Ren’s pop-up window disappeared on the 5th day, as it came mysteriously, filling him with joy. “My favorite health code, you’re normal !!!”

Beijing residents reported pop-up windows when they walked down the street to buy groceries and even did nothing in their apartments.

Beijing, Shanghai and other major cities appear to be following in the footsteps of Shenzhen, the high-tech hub of southern China, which has been able to prevent further outbreaks through continuous coronavirus testing of its 17.6 million people after a week-long lockdown in March.

Although Shenzhen daily coronavirus cases have dropped to zero, all public spaces require a negative test within 72 hours, with some venues setting a 48-hour low window. In the evening, long lines at the test center snakes across the city.

Klaus Jenkel, chair of the European Union Chamber of Commerce in South China and a resident of Shenzhen, said some test sites have shorter waiting times, while others can exceed half an hour.

“This test is taking away a lot of people’s time,” he said.

According to estimates by Soochow Securities of China, these tests cost from 50 cents to 19 1.19 per test, which means costs could reach 1.27 percent of China’s nominal GDP if 48-hour tests are standardized in major cities.

China’s financial capital, Shanghai, did not require continuous testing before going into a traumatic two-month lockdown in March. As it began to emerge, Shanghai City announced plans for a “normal” citywide coronavirus test aimed at having a site within a 15-minute walk from anywhere.

The advent of a digital code that protects access to public life is a prelude to the awakening of China’s social credit system. Launched in 2014, fears that the social credit system will use “big data” to rate individuals have caused considerable controversy, potentially influencing what they can do and where they can go – a particularly popular episode of the television series “Black” The mirror reminds me. “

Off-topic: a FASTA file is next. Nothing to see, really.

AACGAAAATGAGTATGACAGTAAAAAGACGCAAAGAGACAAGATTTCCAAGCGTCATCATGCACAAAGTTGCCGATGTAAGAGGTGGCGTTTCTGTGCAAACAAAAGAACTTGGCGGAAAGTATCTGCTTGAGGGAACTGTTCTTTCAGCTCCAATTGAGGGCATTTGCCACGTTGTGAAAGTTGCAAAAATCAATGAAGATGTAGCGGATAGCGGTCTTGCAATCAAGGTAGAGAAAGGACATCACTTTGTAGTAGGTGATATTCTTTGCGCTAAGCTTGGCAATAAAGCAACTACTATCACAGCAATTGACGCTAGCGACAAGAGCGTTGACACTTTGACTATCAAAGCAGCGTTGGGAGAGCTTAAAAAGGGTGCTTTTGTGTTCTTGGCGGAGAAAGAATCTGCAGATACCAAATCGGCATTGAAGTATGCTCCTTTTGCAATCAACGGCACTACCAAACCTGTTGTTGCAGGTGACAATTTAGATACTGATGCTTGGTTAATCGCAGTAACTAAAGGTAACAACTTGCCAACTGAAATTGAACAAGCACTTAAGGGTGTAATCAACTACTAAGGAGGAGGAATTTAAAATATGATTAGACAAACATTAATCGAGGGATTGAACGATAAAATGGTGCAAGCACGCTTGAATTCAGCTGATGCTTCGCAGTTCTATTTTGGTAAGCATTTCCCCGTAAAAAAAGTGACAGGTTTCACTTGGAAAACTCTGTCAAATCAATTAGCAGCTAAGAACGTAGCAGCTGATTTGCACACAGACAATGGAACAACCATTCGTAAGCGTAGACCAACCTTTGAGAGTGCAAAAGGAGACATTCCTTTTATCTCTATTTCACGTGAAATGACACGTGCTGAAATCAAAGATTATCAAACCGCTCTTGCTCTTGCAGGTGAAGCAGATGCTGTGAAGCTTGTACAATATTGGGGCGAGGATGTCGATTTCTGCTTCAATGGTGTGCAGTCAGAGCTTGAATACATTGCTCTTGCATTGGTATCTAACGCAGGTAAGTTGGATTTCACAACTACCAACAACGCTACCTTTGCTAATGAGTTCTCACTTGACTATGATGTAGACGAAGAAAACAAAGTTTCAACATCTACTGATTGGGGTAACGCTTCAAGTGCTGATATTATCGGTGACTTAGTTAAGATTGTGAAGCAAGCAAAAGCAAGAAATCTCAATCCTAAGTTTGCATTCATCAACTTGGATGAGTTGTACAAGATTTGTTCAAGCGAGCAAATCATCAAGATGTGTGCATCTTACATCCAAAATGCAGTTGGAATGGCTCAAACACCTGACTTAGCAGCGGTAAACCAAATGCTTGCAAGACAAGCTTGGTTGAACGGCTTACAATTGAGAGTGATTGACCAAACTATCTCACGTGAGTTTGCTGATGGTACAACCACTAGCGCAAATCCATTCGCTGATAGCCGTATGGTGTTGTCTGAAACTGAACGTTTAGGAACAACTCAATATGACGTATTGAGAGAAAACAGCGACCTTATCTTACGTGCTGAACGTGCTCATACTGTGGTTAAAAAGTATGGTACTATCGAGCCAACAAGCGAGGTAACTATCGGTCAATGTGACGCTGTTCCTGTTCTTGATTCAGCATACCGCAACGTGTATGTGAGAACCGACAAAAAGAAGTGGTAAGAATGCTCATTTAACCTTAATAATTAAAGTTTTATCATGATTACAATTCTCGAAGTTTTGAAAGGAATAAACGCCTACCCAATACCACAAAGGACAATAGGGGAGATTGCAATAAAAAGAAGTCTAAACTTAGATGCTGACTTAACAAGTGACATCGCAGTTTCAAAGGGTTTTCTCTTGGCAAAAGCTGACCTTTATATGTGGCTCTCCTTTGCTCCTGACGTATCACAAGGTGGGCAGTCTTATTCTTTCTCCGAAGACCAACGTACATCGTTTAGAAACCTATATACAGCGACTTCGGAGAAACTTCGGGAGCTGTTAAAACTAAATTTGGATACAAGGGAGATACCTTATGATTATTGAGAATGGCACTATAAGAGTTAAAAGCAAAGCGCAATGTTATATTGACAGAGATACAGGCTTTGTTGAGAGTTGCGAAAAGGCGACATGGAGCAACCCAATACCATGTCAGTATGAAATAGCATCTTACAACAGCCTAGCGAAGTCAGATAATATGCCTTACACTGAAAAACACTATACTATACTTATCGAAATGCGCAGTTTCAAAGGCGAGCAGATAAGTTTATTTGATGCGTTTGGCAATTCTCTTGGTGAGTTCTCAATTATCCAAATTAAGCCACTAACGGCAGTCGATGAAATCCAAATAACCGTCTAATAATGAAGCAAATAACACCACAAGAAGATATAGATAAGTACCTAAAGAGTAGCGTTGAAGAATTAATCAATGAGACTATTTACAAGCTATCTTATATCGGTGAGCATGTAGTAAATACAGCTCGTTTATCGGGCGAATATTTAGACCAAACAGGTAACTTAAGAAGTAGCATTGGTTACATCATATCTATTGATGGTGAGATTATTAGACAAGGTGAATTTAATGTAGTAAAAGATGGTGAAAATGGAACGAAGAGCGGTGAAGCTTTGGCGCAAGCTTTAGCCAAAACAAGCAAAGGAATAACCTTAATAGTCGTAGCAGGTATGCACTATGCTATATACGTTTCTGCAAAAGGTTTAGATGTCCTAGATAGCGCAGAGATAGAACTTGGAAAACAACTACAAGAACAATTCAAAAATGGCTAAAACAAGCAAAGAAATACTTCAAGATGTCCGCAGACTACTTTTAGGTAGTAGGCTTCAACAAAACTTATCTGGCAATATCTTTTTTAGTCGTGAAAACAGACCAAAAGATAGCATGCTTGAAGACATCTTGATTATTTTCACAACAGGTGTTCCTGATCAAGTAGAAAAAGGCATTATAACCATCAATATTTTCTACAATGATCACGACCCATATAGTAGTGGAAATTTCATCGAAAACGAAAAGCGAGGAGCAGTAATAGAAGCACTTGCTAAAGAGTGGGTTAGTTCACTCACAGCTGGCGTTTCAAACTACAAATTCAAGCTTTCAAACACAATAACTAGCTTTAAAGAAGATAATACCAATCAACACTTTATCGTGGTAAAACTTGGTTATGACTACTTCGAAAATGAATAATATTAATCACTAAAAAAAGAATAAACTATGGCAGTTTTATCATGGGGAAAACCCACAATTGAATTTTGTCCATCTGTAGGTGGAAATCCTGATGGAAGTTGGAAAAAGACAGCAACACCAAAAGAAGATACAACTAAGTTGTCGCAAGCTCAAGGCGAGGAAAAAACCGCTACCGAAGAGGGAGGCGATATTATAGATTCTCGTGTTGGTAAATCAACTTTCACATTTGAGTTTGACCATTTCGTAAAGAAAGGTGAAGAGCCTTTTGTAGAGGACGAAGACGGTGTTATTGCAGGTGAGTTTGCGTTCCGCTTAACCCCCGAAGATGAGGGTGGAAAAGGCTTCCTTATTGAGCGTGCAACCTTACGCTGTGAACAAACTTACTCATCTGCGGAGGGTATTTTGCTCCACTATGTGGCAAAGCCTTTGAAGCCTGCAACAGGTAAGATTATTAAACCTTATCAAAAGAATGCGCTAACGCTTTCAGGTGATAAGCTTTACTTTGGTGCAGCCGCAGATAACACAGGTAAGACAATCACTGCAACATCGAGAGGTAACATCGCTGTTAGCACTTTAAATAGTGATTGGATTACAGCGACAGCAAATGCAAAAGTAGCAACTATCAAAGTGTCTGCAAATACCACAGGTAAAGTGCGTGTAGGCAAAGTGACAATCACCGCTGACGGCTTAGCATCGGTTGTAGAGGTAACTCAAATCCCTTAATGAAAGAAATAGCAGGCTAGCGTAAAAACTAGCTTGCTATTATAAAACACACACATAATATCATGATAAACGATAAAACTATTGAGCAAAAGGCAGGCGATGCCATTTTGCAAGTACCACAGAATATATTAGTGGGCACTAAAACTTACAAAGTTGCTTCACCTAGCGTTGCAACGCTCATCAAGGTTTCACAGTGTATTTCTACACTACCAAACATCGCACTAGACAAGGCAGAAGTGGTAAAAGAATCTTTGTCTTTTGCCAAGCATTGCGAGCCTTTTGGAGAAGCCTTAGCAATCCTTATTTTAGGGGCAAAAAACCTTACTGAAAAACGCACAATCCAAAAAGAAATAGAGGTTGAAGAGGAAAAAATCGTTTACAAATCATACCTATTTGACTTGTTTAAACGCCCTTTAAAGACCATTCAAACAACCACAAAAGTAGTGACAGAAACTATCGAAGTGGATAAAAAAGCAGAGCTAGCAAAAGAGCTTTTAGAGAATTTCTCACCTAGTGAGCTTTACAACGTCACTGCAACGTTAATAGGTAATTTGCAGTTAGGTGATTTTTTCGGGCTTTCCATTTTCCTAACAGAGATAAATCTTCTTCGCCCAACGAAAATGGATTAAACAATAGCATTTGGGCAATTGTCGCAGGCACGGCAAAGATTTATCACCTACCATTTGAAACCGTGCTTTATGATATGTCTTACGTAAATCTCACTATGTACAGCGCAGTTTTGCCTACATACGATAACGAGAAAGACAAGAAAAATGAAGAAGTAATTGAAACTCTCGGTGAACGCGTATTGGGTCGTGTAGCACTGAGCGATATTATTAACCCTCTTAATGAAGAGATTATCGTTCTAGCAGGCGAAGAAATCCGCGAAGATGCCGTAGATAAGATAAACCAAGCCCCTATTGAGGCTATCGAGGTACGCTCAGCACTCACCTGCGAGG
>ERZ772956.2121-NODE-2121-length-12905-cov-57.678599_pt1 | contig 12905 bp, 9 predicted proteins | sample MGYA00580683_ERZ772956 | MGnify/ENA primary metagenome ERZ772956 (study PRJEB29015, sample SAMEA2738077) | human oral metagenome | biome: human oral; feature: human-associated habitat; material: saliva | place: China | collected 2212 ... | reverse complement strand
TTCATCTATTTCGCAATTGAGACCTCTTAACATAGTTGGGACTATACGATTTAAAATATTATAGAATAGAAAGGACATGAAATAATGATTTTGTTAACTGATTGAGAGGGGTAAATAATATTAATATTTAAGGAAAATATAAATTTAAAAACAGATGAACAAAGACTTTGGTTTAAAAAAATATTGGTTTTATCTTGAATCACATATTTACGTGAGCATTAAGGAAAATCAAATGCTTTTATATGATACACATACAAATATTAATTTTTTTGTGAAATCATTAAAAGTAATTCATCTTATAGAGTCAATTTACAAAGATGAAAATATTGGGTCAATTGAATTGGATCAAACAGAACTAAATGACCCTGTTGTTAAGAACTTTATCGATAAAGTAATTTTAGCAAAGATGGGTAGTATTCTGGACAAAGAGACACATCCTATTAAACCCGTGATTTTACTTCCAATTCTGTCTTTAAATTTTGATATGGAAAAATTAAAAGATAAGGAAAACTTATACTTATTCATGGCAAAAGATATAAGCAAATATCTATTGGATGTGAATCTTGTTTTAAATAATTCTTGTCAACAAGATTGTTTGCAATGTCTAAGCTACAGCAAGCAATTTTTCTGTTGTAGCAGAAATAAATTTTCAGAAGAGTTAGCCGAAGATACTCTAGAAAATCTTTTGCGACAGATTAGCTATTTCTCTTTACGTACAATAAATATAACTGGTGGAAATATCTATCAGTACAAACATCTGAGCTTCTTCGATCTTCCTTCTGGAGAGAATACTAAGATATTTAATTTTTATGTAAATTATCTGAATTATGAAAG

Jeremy Daum, a senior fellow at the Paul Sai China Center at Yale Law School in Beijing, said the social credit system was widely misunderstood and ended up being practiced as a regulatory measure for business. As for health codes, he said they differ from social credit in their narrow focus on coronavirus health data.

“It looks at a specific data set of your test results and looks like where you are,” Daum said. “The difference is that people imagine the social credit system analyzing all aspects of your life.”

Still, some residents are concerned that health codes may be tolerated by social workers.

On Monday, Lao Dongyan, a law professor at Tsinghua University, wrote on social media platform Weibo that he was concerned about Beijing’s announcement that public buses would require health code check-in.

“This means that the health code can stay with us permanently in our lives, regulating our freedom of movement at any time,” he wrote. “I am very concerned about this, because there is a big hidden danger in such a move.”

Authorities said the ongoing testing program was temporary, but did not give a timeline for when coronavirus vaccine levels would be high enough to lift control. While many test sites in Beijing, Shanghai and Shenzhen have pop-up tents, others have more permanent structures that suggest residents can stay for longer journeys.

A Shanghai resident, a 24-year-old woman named Liu, who declined to give her full name to discuss local regulations, said a powerful testing booth had been set up outside her housing complex, equipped with an air-conditioned system.

“In the future, this 48-hour PCR requirement means you have to test every day,” he said. “If you have a gap, your code will turn gray and you can’t go anywhere.”

Wu reported from Taipei, Taiwan. Seoul’s Lyric Lee and Taipei’s Vik Chiang contributed to this report.